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[¶2] Here, plaintiff was issued red light traffic citation No. 7002962715, for an incident that occurred on September 21, 2010, at the intersection of North Avenue and Halsted Street, Chicago, Illinois. He was also issued red light traffic citation No. 7003059115, for an incident that occurred on November 10, 2010, at the same intersection.

[¶3] Plaintiff contested the traffic citations and the case proceeded to a hearing before the DOAH's administrative law judge (ALJ) on April 14, 2011. At the hearing, the ALJ reviewed the City's photographs and videos, which showed plaintiff's vehicle entering the intersections after the traffic light turned red. Plaintiff did not deny that his vehicle entered the intersections against the red light. Instead, he called an expert witness, Mr. Barnet Fagel, a certified forensic video analyst, who presented a time-coded version of the City's video which he claimed showed that the yellow light at the intersection in question had a duration of only 2.8 seconds on September 21, 2010, when plaintiff's vehicle entered the intersection and only 2.903 seconds on November 10, 2010, when his vehicle entered the intersection. Mr. Fagel maintained that the short durations of the yellow light were not in compliance with " city, state and federal regulations."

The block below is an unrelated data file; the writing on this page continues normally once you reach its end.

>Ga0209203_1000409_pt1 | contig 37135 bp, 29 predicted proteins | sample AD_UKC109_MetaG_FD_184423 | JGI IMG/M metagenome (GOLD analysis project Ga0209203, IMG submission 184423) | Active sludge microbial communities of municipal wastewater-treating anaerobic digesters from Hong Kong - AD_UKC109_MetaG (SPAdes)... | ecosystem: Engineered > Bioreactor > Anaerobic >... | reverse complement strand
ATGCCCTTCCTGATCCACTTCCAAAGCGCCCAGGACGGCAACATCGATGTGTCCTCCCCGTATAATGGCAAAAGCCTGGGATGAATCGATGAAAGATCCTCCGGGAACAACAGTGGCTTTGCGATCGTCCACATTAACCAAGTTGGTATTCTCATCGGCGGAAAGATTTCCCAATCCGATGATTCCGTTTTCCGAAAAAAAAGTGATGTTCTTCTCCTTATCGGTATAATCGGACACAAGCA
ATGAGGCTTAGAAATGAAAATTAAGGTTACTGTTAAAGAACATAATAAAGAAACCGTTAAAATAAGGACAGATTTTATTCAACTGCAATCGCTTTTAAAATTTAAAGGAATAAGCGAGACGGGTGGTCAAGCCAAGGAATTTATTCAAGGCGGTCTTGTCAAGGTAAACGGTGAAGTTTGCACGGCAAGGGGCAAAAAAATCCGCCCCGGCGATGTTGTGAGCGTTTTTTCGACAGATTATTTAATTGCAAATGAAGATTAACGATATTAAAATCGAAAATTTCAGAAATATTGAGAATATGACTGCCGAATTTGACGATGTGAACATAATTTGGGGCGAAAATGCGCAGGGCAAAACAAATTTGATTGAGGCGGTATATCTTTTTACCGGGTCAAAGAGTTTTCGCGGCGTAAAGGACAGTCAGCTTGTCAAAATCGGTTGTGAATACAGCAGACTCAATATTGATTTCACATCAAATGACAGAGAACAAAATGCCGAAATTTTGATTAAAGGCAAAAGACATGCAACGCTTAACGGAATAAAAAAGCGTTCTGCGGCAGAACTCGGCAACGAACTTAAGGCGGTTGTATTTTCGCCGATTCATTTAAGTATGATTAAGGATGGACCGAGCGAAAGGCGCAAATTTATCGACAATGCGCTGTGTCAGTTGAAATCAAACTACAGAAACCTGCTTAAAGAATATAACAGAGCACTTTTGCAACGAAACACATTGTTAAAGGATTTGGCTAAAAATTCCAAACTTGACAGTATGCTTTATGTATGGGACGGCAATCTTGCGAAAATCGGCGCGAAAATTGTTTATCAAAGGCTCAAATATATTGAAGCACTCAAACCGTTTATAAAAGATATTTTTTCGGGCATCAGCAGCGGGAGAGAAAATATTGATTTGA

[¶4] After reviewing Mr. Fagel's video analysis and hearing his testimony, the ALJ determined that the City had made out prima facie cases of liability for each red light traffic citation. The ALJ concluded, " after reviewing all of the evidence and testimony given today, I'm going to give greater weight to the City and find that the City did prove its case." The ALJ imposed a $100 fine for each traffic citation.

[¶5] On May 18, 2011, plaintiff filed a complaint for administrative review with the circuit court. Plaintiff, acting pro se, filed a motion appealing the ALJ's decision and petitioning the court to vacate the decision. After plaintiff retained counsel, he filed a motion entitled " Supplemental Specification of Errors" pursuant to section 3-108(a) of the Illinois Code of Civil Procedure (735 ILCS 5/3-108(a) (West 2008)), pointing to alleged errors concerning the following: the record on review; the DOAH hearing; and the violations of notice. Plaintiff also challenged the ordinance on the alleged ground that the City did not have the power under its home rule authority to operate the " Automated Red Light Camera Program." The circuit court heard arguments on the case on February 9, 2012, but reserved its ruling.